When it comes to barbers, history is a big deal.
And nowhere is the history of haircuts more important than at Capitol Barbers, the basement barber shop of the State Office Building in St. Paul. According to its owner, Josh Kirkpatrick, and its website, Capitol Barbers has been cutting, shaving and buzzing heads since 1883, making it the oldest barbershop in the country.
Not for parting hair, but that may not be entirely true.
While Kirkpatrick said the shop dates back to 1883 – then located in the second State Capitol in downtown St. Paul – the documents are a bit blurrier when it moved to the current State Capitol after opening in 1905. In 1932, the store moved to the space in the state office building it has had ever since.
“The thing is, there has been a barber shop on the Capitol campus since 1883,” said Kirkpatrick, who bought the shop from his father, Ken, in 2016. Ken Kirkpatrick bought Capitol Barbers in 1972 and still cuts his hair there. .
“I’ve cut the hair of all governors since Wendell Anderson,” said Ken Kirkpatrick. “Except Jesse Ventura. He didn’t have any.”
Ken Kirkpatrick can also rattle off the names of the barbers who cut and chop the grounds of the Capitol before him.
“Hank Bream had it for seven or eight years before me. And before him, Harold Lawson had it for 35 years,” he said.
It all started with Walter Gassoway almost 140 years ago.
“He was the first to call it Capitol Barbers, from what I understand,” said Ken Kirkpatrick.
The Kirkpatricks admit that there may be other legitimate claimants to the title of “oldest barber”. It all depends on how longevity is defined.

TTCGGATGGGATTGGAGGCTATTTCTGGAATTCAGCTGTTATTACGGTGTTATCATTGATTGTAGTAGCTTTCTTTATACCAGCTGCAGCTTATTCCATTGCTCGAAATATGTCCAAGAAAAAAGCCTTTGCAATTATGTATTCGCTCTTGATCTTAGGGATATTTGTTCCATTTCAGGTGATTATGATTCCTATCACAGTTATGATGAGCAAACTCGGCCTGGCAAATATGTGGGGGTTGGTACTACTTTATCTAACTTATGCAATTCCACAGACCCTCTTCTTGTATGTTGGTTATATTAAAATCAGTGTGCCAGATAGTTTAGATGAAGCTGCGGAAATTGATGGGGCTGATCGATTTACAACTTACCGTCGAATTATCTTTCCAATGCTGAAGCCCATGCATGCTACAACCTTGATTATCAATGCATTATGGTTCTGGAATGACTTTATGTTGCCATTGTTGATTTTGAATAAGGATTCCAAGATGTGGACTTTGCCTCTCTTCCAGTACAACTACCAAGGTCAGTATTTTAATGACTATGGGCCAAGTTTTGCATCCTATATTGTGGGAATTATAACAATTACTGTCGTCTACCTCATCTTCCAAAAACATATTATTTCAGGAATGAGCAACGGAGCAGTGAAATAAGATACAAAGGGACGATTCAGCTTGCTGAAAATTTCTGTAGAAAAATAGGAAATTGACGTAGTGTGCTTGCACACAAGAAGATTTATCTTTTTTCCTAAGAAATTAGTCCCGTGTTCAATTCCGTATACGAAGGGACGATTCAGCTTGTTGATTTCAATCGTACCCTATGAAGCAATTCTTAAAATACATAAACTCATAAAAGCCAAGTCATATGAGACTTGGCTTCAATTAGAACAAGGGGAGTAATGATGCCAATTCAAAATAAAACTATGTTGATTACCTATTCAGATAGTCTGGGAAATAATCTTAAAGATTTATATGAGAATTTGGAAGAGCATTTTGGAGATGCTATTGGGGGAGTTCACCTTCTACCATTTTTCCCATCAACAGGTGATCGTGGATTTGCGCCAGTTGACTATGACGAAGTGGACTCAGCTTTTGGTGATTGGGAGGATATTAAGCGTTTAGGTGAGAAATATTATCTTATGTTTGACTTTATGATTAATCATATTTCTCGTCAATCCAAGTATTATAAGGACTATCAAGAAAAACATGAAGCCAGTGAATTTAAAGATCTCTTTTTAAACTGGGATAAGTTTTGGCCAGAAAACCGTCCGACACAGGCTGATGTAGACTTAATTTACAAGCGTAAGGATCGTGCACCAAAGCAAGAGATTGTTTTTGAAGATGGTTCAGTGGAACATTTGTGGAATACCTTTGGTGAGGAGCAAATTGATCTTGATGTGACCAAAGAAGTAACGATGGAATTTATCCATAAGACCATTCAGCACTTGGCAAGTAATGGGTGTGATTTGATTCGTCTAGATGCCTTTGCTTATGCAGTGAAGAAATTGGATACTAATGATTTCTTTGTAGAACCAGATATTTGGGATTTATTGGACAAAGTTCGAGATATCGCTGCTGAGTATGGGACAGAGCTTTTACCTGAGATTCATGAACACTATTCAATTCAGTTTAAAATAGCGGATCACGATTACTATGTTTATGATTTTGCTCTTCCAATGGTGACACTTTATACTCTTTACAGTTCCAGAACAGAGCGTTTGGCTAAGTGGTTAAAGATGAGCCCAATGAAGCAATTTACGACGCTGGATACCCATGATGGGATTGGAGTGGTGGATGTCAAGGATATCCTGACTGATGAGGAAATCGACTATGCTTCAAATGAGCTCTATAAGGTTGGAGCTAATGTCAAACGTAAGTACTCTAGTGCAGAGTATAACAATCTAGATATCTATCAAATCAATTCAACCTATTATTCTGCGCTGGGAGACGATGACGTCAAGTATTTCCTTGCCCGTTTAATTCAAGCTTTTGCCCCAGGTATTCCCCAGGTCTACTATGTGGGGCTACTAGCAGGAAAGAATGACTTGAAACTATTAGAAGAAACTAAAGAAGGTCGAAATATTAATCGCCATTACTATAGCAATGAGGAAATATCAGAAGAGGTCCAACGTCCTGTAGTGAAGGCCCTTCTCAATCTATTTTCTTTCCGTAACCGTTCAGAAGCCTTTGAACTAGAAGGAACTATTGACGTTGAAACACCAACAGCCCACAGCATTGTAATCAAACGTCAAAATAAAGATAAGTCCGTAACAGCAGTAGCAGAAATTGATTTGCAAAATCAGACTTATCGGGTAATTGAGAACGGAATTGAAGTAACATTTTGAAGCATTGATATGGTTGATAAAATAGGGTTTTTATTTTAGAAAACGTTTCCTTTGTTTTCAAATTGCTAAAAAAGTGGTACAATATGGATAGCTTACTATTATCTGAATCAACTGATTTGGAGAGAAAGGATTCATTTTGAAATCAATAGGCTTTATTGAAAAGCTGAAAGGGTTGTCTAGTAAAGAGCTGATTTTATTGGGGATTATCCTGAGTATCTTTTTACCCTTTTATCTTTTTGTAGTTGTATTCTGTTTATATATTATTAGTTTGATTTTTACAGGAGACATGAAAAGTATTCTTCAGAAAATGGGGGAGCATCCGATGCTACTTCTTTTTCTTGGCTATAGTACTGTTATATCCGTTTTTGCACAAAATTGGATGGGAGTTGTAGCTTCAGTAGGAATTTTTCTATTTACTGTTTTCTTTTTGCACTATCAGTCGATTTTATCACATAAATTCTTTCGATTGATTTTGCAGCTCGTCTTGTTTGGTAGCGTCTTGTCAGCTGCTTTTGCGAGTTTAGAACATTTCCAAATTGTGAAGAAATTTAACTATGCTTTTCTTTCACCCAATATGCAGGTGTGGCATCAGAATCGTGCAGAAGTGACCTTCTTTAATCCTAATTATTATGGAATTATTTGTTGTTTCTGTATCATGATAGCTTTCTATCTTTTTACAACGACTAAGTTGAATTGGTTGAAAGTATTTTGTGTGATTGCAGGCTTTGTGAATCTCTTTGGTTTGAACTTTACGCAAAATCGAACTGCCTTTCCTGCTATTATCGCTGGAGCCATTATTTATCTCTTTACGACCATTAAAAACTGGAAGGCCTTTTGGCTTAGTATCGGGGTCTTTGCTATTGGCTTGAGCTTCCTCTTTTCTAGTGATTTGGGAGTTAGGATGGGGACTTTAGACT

George’s Barber Shop in Saugus, Mass., Was founded in 1902 and bills itself as “the oldest barber shop in the United States!” It certainly seems to be the oldest run by the same family, now in the fifth generation of hairdressers.
Capitol Barbers may not even be the oldest store in Minnesota, at least to operate on one site. Located in St. Paul, across from the old Schmidt Brewery, 7th Street Barbers has been a “non-stop” barber shop since 1893, owner Pete Klein said.
But no matter how you cut it, Capitol Barbers has a long history. And the meaning of her is not lost on Erin Diede, who cut her hair there for three years. She feels it every day, she said.
“It’s kind of like a weird nostalgic feeling,” said Diede, who sometimes works alongside Ken Kirkpatrick. “He has clients who have been coming here for 50 years, which is a little crazy for me.”
Kent Whitworth certainly appreciates the history of the shop. The CEO and president of the Minnesota Historical Society has been coming to Capitol Barbers for three years. His great-grandfather could also have been a patron, Whitworth said. He was a state senator from 1903 to 1905.
Why are barbershops and history so intertwined?
“I would say that barbershops and country shops are a kind of original hangout places in America. It’s where business is done and where a lot of problems are solved,” said Whitworth.
Neal Abbott was Diede’s next appointment Thursday at 12:15 pm The marketing and communications coordinator from nearby St. Agnes School has been coming to the store since moving out of Stewartville six months ago. During that time he sat in Ken Kirkpatrick’s chair four or five times.
“Having grown up in a small town, I really wanted an environment where I felt I could just come and talk, relax and cut my hair,” he said.
Abbott said he appreciates the store’s legacy.
“I like that I have the same guy cut my hair [Ken] who cut the hair of the governors, “he said.
Josh Kirkpatrick, who opened a second barber shop in Waconia in 2018, said he takes responsibility for owning the historic shop. Barbershops and their shops hold a pivotal place in Minnesota history, both in America and around the world, he said.
In 1887, Minnesota was the first state to pass a law requiring licensing for barbers, he said. Further back, barbers once performed dental work and surgery. Barbers are even mentioned in the Bible, Josh Kirkpatrick said.
“It’s the oldest profession in the world,” he said, before pausing. “Well, maybe the second oldest.”